The First Ever Travel Guide Goes on Display

Image courtesy of Leeds University Library Galleries

Bernhard von Breydenbach, Peregrinatio in terram sanctam, Mainz, 1486.

Shifting Borders: A Journey to the Centre of our World(s) at the Treasures of the Brotherton Gallery in Leeds, England, focuses on the world of travel, guidebooks, and historic maps as well as contemporary artists' books.

Guest curated by Chris Taylor, artist and Professor of Fine Art Practice at the University of Leeds, the exhibition explores how these documents can capture notions of place, home and nationhood, as well as being a way to express hope for a better life.

“It felt like a topical time to focus an exhibition on maps and borders,” said Professor Taylor,  as once again we find ourselves at an unsettling crossroads in humankind’s existence where superpowers attempt to reinstate their historic borders of empire, and others race to become the first settlers on the inhospitable lunar surface and planets beyond. As we watch the daily push, back and forth, by defender and coloniser, the map is redrawn, borders realigned and streets, towns and cities renamed.”

Highlights of the exhibition include:

* Bernhard von Breydenbach’s Peregrinatio in terram sanctam (Mainz, 1486), acknowledged as the first ever printed travel guide with illustrations. The author, a canon of the cathedral at Mainz in Germany, went on a pilgrimage to the Holy Land and wrote about his experience. The Dutch artist and printer Erhard Reuwich of Utrecht accompanied him, creating beautifully detailed woodcuts to illustrate the book, including views of Venice, Crete and Jerusalem.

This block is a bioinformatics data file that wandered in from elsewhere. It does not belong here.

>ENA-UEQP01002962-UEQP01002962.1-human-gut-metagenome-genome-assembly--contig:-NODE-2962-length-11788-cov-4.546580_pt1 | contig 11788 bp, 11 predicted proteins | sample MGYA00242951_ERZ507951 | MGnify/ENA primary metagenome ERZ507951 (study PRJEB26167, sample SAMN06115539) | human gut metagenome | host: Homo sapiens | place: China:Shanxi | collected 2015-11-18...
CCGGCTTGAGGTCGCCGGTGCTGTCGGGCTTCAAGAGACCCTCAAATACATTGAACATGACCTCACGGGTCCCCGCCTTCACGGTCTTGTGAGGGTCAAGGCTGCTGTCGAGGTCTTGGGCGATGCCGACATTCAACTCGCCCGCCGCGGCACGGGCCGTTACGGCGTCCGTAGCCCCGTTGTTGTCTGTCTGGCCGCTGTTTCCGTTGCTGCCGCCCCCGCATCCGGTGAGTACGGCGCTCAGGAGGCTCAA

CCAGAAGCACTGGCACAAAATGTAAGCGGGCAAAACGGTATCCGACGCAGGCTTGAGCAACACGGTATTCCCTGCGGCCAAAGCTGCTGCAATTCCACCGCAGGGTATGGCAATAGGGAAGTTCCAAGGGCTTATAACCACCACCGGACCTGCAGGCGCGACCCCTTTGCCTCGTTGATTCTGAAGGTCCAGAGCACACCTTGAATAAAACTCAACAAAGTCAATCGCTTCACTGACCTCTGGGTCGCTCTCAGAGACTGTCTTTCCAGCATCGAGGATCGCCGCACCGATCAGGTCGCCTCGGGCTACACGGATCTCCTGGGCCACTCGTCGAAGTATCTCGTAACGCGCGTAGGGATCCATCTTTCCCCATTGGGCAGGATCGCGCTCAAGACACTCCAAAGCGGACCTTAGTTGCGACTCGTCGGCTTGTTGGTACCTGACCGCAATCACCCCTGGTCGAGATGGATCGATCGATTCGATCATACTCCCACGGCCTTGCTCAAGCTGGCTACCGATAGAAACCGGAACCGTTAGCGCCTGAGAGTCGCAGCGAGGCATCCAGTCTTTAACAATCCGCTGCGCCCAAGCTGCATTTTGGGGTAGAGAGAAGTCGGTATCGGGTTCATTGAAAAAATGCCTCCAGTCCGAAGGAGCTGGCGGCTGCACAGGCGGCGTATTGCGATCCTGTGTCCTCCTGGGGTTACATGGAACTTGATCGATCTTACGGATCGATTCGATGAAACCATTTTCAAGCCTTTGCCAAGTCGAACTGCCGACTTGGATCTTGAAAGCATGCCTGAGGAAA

* The British passport belonging to Kim Philby. Philby was one of Britain’s most notorious double agents, a reporter for The Times newspaper and a British Intelligence Officer. However, in 1963 it was discovered that Philby had been working as a double agent for the USSR as part of the Cambridge Five spy ring. The passport on display was issued in March 1933 and shows numerous single journey visas to Spain where he reported on the Spanish Civil War between 1937 and 1938.

* John Ogilby’s Britannia, volume the first (London, 1675). Written and designed by Ogilby, it contains 100 “strip maps” of the major road routes in England and Wales including mileage and alternative routes.

Other items on display include Edmond Halley's 1715 map predicting the path of a solar eclipse, and the travel documents of Leeds-born writer and MI6 agent Arthur Ransome, best known for his Swallows and Amazons series.

The exhibition also draws on the University’s significant Artists’ Books Collection, featuring Déirdre Kelly’s A walk past standing heads (2016) and A Venetian Brocade (2010) by Helen Douglas. Kelly’s work charts a walk up and down the stone balustrade staircase of Palazzo Soranzo Van Axel in Venice while Douglas’ book, a digitally manipulated modern exploration of architectural detail, presents a rich visual narrative of Venice.

Shifting Borders: A Journey to the Centre of our World(s) runs from January 24 until December 21, 2023. Free entry.